The next culprit from the conservative right in regard to the uprising that took hold was the matter of anti-semitism. In this context articles were published that showed photos taken in Tahrir Square showing depictions of Hosni Mubarak with a Star of David placed across his face; a case for anti-Semitism and an imperative on the part of the protesters that placed one of the reasons for the uprising as being Mubarak's kowtowing to Israel in a peace shameful to Egypt came to the fore. Others had a different view.


The actual facts in regard to signs like the above in Tahrir Square during the uprising are these: yes they existed but they were in such small numbers compared to other signs as to be insignificant; you're talking about maybe a score of such anti-Mubarak/Israel signs as opposed to hundreds having nothing to do with Jews or Israel. On top of that one can easily argue that an Israeli symbol drawn over Mubarak's face is a disagreement over policy and not an expression of hatred for Jews. In this regard it is as important to note what was not seen at Tahrir Square as what was since anti-Western sentiment in Egypt among the general populace is taken for granted in conservative American blogs. What was not seen in Tahrir Square during the uprising was the burning of either an American or Israeli flag nor was there any hostility among the protesters to Westerners among them; quite the contrary, Westerners were welcomed and the only violent actions against Westerners and journalists was in the immediate environs of Tahrir Square from Feb.2 to the 5th by pro-Mubarak thugs. I photographed in Tahrir Square during 8 of the most crucial 14 days of there. I had the signs in my photos translated for me and not one said a thing about Jews or Israel. That's not to say they weren't there, but my 28mm wide angle lens had trouble finding them and I took hundreds of photos.


One would think that expressions of hatred against either America or Israel, if present, would see a more direct expression, as has been the case in other muslim countries during protests yet that was not in the case of Tahrir Square - not in any form. Putting a Star of David over Hosni Mubarak's face is no more an expression of anti-Semitism than putting a Star of David over President Obama's face is an expression of black racism or Jew hatred. In fact, the Egyptian uprising in a very real sense had nothing to do with Israel.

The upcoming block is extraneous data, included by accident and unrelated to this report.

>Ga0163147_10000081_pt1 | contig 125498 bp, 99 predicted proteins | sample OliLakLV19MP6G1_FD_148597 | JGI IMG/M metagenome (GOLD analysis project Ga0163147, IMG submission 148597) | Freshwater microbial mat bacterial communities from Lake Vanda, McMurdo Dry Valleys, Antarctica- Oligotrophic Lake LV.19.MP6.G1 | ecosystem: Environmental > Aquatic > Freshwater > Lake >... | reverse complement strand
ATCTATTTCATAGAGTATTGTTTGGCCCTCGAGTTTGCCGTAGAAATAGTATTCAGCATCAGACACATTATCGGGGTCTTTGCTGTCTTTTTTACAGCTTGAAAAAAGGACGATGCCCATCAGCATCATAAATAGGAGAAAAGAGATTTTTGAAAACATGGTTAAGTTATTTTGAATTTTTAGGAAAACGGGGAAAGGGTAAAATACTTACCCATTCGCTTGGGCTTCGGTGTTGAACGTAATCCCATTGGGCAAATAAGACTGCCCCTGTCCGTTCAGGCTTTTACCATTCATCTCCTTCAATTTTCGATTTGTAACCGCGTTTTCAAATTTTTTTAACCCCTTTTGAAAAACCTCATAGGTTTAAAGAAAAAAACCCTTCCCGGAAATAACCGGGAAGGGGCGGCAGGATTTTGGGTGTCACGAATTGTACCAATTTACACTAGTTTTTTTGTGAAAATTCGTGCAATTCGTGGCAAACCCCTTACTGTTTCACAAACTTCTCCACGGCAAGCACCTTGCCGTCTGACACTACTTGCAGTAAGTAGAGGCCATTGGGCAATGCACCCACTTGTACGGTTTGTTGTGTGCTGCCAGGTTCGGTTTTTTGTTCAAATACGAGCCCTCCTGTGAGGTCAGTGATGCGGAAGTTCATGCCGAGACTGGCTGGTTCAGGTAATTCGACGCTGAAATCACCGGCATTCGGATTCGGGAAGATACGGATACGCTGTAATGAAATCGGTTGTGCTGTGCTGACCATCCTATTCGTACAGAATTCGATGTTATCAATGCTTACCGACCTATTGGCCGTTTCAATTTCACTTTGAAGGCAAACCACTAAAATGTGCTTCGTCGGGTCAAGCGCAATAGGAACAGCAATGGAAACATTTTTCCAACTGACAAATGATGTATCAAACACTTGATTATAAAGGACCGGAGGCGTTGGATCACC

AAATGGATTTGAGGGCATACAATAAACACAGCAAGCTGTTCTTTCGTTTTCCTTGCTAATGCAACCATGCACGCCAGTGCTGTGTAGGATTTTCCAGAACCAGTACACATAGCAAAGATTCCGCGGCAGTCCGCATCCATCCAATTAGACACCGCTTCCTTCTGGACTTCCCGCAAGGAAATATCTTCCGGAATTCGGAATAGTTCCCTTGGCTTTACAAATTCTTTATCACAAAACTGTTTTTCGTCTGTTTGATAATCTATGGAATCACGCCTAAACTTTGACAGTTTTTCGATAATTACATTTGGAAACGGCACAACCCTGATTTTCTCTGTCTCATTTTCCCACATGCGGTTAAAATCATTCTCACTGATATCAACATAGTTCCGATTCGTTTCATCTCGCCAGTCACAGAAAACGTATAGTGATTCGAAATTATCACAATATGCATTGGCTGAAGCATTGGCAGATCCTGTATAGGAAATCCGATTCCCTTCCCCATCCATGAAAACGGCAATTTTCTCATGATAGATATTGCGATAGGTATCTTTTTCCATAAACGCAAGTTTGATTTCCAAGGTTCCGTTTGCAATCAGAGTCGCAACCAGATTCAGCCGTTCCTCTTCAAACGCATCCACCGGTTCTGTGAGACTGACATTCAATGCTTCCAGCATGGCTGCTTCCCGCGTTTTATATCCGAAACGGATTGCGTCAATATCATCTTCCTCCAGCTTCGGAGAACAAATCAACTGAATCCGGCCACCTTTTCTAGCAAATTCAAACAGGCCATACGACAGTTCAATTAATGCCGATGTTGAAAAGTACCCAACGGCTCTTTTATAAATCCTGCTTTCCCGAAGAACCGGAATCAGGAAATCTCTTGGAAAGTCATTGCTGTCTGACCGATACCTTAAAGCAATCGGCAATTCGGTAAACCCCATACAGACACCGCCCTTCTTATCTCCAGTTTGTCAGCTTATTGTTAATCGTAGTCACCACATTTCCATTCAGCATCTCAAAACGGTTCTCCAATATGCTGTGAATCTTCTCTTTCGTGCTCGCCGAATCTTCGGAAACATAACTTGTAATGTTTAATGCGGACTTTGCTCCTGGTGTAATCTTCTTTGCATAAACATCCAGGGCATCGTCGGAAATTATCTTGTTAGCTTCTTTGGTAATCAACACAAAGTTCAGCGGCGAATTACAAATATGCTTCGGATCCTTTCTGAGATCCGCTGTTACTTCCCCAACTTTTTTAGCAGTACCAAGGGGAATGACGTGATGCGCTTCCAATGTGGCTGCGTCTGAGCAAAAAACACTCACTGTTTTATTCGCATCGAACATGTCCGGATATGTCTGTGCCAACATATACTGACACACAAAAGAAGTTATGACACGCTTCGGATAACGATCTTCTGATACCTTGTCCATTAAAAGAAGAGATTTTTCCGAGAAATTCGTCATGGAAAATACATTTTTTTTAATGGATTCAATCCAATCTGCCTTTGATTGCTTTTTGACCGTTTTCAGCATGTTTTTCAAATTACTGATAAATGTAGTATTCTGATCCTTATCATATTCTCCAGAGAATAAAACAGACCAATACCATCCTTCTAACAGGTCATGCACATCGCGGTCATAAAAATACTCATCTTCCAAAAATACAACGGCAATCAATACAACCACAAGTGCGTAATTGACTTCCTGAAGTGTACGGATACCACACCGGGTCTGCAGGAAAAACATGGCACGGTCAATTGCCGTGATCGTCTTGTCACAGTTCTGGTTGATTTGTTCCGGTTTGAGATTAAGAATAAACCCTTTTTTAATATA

In the weeks after the fall of Hosni Mubarak, as Egypt struggled along a path to dismantle the old regime and institute a process of free and honest elections, every event in Egypt reported by the press was twisted by conservative bloggers to advance a view that the Muslim Brotherhood was taking over Egypt, confidently striding to power and it was all over but the shouting.


Meanwhile, in reality, a democratic process stumbled along, haltingly but successfully. Fundamentalist salafi muslims were at odds with the Muslim Brotherhood who in turn were publicly critical of the salafis. The Muslim Brotherhood itself splintered from within over the issue of political parties and some resigned to form their own groups. The younger members of the Muslim Brotherhood, who had disagreed with the older members from the very beginning of the uprising over the issue of participating in the revolt, took further issue with the stance of the Muslim Brotherhood over upcoming elections.


The next bit of information casually used by both the Western press and conservative bloggers in order to come to some idea of the true power the Muslim Brotherhood would have in any upcoming parliamentary elections was the result of the 2005 parliamentary elections which saw MB associated politicians win 20% of the vote. Ironically the very voting system in Egypt that was ignored by the Western press because of its dishonesty, had its results for some reason swallowed whole in this instance, perhaps because it agreed with Western views of the Muslim Brotherhood having a power base that could be further exaggerated because of the fact that the seats were won in the face of such opposition from the Mubarak regime and that, with that regime now gone, would have even more power in any upcoming elections. The fact that politicians associated with an outlawed Muslim Brotherhood had somehow managed to win parliamentary seats in an ocean of voter fraud seems to have occurred to no one; why would it - it was a matter of the now inconvenient truth, used when convenient, ignored when not. That 20% vote result was blithely accepted in the West without a peep or a question about how such an outcome could have occurred in an arena of voter fraud whose vast presence was matched only by the massive hostility of the Mubarak regime to the Muslim Brotherhood; remember, the Muslim Brotherhood was outlawed in Egypt and its members routinely rounded up and arrested.